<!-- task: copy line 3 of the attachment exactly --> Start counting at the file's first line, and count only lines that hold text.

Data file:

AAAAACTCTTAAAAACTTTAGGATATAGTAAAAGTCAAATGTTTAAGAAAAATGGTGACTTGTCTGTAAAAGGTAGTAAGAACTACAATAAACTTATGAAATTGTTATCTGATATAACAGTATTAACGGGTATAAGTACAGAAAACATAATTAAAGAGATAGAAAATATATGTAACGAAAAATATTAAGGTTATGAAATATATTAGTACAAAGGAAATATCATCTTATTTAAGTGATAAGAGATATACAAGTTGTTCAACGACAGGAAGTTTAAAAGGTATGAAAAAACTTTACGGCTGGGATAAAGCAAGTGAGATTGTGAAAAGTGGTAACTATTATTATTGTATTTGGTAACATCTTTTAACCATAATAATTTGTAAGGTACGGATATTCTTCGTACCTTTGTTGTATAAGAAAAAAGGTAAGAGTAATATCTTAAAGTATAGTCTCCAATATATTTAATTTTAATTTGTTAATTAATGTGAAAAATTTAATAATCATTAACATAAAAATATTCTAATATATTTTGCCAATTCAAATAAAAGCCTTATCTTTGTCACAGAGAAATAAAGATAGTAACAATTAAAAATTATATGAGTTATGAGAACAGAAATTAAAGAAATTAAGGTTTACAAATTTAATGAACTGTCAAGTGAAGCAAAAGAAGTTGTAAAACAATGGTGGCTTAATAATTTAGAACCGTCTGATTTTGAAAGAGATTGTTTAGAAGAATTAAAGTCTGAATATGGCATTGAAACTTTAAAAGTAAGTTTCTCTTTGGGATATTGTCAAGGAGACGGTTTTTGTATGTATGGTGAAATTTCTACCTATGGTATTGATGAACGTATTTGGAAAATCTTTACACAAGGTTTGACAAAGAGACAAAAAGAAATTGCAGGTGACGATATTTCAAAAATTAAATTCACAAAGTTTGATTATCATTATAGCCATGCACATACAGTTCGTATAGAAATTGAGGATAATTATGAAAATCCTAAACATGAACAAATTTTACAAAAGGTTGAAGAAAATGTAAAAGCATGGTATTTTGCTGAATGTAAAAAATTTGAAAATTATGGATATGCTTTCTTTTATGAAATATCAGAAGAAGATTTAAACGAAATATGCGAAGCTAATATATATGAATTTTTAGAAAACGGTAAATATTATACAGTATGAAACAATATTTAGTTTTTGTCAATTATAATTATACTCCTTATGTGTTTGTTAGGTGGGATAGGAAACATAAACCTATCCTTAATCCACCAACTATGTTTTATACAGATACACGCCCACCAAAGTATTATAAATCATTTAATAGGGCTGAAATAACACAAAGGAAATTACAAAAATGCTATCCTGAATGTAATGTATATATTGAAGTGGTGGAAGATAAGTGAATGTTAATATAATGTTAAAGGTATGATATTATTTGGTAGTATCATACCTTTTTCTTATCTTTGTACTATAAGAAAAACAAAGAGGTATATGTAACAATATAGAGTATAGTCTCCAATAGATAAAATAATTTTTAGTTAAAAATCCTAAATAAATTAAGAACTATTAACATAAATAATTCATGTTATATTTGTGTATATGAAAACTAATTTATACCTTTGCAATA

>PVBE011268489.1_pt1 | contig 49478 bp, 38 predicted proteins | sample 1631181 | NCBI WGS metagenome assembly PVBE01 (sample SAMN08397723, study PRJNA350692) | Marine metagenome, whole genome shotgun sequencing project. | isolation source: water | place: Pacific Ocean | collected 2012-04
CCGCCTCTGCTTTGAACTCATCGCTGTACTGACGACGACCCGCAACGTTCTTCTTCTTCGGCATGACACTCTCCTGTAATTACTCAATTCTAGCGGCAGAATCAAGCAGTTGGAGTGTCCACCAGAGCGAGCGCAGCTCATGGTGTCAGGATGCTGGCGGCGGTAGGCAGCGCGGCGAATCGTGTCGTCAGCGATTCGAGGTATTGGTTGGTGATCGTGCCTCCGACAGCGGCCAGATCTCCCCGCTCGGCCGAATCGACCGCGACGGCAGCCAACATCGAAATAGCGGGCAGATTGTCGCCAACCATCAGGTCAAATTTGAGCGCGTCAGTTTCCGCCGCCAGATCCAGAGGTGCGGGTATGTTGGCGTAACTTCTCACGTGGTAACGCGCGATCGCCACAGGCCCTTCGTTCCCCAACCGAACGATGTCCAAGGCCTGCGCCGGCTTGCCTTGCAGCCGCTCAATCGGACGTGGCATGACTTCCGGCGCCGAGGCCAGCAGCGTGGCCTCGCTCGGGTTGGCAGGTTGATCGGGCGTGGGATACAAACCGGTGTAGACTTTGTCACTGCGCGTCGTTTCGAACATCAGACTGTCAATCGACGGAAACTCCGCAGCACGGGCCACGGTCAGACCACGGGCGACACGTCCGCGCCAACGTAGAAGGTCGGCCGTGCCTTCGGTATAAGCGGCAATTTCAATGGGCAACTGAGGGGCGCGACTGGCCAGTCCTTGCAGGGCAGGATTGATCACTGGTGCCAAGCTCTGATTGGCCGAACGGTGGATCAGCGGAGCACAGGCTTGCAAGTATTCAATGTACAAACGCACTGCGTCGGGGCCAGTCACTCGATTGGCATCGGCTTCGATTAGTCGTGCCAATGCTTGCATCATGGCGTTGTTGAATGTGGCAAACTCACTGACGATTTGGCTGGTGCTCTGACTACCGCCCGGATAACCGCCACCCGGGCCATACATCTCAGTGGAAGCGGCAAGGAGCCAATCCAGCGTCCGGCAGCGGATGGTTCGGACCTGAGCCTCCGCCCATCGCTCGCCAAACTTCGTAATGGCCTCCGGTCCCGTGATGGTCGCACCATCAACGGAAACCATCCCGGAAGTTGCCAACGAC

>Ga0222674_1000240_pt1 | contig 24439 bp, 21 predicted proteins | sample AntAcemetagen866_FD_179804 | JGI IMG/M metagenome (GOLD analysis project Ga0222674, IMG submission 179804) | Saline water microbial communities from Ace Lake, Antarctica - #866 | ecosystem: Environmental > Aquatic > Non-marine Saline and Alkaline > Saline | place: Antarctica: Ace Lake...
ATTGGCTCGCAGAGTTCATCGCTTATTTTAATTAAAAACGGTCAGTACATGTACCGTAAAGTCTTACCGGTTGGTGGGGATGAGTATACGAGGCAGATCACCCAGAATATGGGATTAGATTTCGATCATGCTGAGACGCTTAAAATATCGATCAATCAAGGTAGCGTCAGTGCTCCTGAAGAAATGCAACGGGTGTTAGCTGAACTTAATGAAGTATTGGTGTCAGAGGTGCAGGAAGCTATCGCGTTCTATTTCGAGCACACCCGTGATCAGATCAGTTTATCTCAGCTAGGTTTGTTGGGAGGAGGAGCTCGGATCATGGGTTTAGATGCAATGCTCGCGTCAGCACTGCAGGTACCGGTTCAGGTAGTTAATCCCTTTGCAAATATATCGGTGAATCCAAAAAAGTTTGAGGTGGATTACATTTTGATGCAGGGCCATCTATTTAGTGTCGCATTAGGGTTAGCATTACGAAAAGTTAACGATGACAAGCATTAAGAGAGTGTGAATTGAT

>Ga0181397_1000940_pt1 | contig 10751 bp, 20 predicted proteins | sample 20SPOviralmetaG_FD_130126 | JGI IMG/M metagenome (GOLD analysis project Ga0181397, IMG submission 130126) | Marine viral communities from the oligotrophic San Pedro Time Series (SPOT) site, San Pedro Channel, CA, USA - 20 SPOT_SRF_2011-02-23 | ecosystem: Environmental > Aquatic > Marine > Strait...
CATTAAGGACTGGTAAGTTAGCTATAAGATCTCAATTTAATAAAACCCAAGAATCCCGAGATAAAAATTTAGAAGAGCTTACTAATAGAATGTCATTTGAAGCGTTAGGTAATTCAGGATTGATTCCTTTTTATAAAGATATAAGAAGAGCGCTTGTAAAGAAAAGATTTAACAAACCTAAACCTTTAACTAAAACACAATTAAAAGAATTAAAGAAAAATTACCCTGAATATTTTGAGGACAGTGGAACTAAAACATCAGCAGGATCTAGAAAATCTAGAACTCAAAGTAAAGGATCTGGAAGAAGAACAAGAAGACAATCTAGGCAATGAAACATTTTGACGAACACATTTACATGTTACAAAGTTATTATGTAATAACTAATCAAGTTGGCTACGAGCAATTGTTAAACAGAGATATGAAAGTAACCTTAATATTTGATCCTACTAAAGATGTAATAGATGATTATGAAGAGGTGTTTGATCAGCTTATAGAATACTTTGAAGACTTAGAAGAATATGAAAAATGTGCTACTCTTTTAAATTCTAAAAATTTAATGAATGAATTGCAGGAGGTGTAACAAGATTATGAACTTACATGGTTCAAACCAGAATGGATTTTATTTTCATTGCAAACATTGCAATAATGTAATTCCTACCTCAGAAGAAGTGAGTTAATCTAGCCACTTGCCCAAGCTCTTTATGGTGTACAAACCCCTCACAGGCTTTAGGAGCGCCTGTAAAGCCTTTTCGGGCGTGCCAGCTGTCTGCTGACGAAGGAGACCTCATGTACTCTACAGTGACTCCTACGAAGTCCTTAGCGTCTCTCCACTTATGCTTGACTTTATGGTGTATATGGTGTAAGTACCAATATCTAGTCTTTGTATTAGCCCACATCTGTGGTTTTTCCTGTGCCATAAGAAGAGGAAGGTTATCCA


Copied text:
CCGCCTCTGCTTTGAACTCATCGCTGTACTGACGACGACCCGCAACGTTCTTCTTCTTCGGCATGACACTCTCCTGTAATTACTCAATTCTAGCGGCAGAATCAAGCAGTTGGAGTGTCCACCAGAGCGAGCGCAGCTCATGGTGTCAGGATGCTGGCGGCGGTAGGCAGCGCGGCGAATCGTGTCGTCAGCGATTCGAGGTATTGGTTGGTGATCGTGCCTCCGACAGCGGCCAGATCTCCCCGCTCGGCCGAATCGACCGCGACGGCAGCCAACATCGAAATAGCGGGCAGATTGTCGCCAACCATCAGGTCAAATTTGAGCGCGTCAGTTTCCGCCGCCAGATCCAGAGGTGCGGGTATGTTGGCGTAACTTCTCACGTGGTAACGCGCGATCGCCACAGGCCCTTCGTTCCCCAACCGAACGATGTCCAAGGCCTGCGCCGGCTTGCCTTGCAGCCGCTCAATCGGACGTGGCATGACTTCCGGCGCCGAGGCCAGCAGCGTGGCCTCGCTCGGGTTGGCAGGTTGATCGGGCGTGGGATACAAACCGGTGTAGACTTTGTCACTGCGCGTCGTTTCGAACATCAGACTGTCAATCGACGGAAACTCCGCAGCACGGGCCACGGTCAGACCACGGGCGACACGTCCGCGCCAACGTAGAAGGTCGGCCGTGCCTTCGGTATAAGCGGCAATTTCAATGGGCAACTGAGGGGCGCGACTGGCCAGTCCTTGCAGGGCAGGATTGATCACTGGTGCCAAGCTCTGATTGGCCGAACGGTGGATCAGCGGAGCACAGGCTTGCAAGTATTCAATGTACAAACGCACTGCGTCGGGGCCAGTCACTCGATTGGCATCGGCTTCGATTAGTCGTGCCAATGCTTGCATCATGGCGTTGTTGAATGTGGCAAACTCACTGACGATTTGGCTGGTGCTCTGACTACCGCCCGGATAACCGCCACCCGGGCCATACATCTCAGTGGAAGCGGCAAGGAGCCAATCCAGCGTCCGGCAGCGGATGGTTCGGACCTGAGCCTCCGCCCATCGCTCGCCAAACTTCGTAATGGCCTCCGGTCCCGTGATGGTCGCACCATCAACGGAAACCATCCCGGAAGTTGCCAACGAC